Someone needs to maintain the event calendar--it says no events, but there was an organised marathon last weekend. There were tons of runners--it's safe, paved, etc. It would be nice to get one or two additional locations for restroom/water. I've been using this trail for 30 years, and it's nice to see that it gets appreciated by regular use (which also keeps it safe!)
Stayed at the Hilton on the south side of the trail and went north past the airport. It's a well maintained trail that follows the tiny Guadalupe river. If you can stay north of Julian St, you'll avoid sketchy-looking tent cities. I felt the run was perfectly safe and saw plenty of people throughout my run. I'd recommend it.
Parked off of Gold Street. I didn't feel good about leaving my car there. It's a pretty rough looking area. There was trash everywhere. Broken glass, mattresses, mufflers. Went for the ride anyway. First few miles were great. Trail was well maintained and smooth. Once I got south of the airport it all went, well, south. The underpasses were all full of homeless people. Occasionally some would be sitting on the edge of the trial. No issues, but I never felt safe. It really killed what would have been an otherwise pleasant ride. I won't be back.
There is free parking with easy access to the trail at PetSmart on River Street. While you’re there, take your dogs into PetSmart for some shopping. And there are restaurants with outdoor seating as well.
This is a good trail, however unfortunately on the south end there is a short segment that is disconnected from the rest of the trail which starts again 5 miles to the north.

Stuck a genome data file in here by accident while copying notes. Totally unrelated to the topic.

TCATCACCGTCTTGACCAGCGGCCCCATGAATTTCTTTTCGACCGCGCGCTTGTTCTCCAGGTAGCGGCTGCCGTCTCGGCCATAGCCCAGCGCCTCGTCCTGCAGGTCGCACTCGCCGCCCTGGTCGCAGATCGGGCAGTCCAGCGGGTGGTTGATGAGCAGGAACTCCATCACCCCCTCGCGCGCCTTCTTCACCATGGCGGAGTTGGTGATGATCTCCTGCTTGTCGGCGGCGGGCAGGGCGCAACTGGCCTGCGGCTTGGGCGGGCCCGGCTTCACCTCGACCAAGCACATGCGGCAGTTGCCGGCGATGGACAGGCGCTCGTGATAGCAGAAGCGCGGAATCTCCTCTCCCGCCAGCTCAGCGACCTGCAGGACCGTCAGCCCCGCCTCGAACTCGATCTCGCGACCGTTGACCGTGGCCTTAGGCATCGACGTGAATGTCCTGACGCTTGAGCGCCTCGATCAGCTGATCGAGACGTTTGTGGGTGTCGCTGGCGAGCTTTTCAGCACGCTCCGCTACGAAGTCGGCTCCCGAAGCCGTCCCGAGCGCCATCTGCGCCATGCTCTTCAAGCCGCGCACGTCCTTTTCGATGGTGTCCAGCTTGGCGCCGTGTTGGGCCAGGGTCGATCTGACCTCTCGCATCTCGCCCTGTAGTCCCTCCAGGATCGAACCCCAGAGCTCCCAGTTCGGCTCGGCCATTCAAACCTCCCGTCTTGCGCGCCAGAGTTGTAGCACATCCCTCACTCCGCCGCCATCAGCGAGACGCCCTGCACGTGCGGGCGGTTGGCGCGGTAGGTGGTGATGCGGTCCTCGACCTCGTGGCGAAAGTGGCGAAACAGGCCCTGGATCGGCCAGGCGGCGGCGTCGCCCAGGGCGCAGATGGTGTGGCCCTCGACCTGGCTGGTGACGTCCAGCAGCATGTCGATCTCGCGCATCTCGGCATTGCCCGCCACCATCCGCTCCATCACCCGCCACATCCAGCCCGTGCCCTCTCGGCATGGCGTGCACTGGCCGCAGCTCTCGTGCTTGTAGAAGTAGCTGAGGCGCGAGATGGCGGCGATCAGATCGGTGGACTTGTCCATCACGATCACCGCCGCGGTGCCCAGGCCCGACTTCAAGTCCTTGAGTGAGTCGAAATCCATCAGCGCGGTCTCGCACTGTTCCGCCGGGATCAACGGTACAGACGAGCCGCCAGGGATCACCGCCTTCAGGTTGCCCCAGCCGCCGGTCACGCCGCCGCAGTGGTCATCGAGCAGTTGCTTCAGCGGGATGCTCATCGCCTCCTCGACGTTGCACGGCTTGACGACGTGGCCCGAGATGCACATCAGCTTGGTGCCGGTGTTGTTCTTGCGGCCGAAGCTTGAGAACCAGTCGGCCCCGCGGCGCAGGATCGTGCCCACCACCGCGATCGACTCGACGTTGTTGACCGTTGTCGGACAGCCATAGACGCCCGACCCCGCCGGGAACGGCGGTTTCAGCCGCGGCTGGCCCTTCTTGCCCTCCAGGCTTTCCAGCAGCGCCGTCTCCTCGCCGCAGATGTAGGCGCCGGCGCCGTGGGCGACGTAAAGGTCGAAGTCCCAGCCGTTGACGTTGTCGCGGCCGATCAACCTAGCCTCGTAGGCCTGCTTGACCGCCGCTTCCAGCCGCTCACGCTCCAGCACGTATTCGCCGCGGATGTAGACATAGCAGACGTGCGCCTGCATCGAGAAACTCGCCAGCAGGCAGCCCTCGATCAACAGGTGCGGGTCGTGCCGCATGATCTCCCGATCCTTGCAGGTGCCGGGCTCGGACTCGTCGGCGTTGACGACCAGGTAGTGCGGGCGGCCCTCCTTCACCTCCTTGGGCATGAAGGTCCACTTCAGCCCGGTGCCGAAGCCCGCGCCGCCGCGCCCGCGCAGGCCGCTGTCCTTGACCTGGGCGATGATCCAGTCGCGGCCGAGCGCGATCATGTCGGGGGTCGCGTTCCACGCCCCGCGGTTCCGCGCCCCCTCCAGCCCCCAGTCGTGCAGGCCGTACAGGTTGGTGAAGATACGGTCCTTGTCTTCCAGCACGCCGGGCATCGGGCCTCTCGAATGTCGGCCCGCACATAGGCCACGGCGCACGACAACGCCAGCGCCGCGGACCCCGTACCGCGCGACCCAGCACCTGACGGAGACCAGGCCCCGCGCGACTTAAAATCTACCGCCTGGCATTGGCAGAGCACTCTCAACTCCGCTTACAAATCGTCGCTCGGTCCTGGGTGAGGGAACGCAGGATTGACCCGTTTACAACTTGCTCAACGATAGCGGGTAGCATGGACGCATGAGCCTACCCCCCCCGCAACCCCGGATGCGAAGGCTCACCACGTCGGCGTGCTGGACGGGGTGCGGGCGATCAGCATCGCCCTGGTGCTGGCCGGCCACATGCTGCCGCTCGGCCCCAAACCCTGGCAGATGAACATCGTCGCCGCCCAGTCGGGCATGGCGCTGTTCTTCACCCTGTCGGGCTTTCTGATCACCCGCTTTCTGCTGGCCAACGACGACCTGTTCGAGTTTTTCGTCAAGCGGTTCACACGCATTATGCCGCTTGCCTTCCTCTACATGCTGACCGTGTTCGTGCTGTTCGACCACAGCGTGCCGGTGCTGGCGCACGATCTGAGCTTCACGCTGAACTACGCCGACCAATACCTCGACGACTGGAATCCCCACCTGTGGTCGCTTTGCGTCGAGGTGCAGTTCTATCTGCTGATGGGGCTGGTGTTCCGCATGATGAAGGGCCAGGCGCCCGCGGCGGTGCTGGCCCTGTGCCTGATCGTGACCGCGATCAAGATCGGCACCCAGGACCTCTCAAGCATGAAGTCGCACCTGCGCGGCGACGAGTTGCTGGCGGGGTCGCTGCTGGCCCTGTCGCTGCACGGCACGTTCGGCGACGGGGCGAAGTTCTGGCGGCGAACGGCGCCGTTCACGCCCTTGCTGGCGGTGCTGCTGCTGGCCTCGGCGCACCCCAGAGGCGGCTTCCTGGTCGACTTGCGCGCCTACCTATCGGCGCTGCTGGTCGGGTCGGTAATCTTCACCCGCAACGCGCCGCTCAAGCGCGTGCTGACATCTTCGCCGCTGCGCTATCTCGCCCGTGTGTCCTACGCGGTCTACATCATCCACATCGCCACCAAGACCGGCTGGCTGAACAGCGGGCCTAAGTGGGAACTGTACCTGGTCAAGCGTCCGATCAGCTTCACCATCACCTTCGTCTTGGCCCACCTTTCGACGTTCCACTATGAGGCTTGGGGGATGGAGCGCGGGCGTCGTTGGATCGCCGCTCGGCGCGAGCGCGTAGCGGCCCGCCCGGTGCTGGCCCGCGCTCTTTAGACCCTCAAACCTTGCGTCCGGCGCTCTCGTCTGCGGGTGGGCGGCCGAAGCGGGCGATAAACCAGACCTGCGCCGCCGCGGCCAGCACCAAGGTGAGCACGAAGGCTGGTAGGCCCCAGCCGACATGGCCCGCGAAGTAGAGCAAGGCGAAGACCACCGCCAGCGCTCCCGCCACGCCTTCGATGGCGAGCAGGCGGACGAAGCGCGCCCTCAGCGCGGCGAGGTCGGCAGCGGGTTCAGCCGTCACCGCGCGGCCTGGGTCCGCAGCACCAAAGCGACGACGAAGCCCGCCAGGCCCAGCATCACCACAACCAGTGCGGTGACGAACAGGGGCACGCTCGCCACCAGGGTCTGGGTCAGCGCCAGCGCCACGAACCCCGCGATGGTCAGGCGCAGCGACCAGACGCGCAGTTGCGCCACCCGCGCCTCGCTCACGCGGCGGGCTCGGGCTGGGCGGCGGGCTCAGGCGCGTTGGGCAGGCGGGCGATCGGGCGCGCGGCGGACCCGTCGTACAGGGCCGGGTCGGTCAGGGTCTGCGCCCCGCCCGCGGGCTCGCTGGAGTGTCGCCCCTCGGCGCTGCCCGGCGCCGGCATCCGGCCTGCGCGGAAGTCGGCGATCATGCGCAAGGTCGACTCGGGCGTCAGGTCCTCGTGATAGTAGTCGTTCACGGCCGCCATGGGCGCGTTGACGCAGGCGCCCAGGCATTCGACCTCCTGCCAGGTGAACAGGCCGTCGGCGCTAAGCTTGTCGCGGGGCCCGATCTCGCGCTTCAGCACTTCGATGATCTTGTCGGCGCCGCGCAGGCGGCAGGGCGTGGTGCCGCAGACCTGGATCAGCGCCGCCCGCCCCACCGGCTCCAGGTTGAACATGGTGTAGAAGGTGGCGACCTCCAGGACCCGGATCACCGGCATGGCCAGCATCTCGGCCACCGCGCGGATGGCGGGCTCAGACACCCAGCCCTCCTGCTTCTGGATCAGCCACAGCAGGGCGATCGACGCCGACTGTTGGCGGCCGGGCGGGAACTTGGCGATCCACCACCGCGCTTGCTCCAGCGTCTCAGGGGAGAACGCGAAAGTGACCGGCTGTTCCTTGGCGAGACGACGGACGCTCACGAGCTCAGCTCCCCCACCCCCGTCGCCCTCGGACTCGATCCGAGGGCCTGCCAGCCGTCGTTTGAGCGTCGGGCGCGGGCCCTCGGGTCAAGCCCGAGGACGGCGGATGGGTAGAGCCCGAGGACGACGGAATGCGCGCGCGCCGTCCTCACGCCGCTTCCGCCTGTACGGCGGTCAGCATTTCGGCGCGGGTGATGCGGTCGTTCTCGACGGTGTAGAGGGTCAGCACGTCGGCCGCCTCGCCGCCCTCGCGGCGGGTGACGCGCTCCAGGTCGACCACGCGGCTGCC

It's a decent connector path to get between the Bay Trail, the San Tomas Aquino Trail, and the Guadalupe River Trail.
I love this trail, as do many other bikers. Going northbound is especially fun as it's a slow descent. And at the same time, going southbound is not hard either. If you live in Los Gatos or Campbell this trail is usually the best route for going places to the north or south.
One thing that could be improved (but isn't a huge deal breaker), is that the north end of the trail is not connected to the Guadalupe River trail and requires some street riding for a short distance (1 mile or so)
This trail is great. It's well maintained for the most part, has good signage, but going under Downtown San Jose on this route, there's lots of homeless living there, and lots of trash. But overall I'd give this trail 4 stars.
It is around 1.25 miles stretch. Good for kids and for small stroll.. if looking for long distance, forget about this.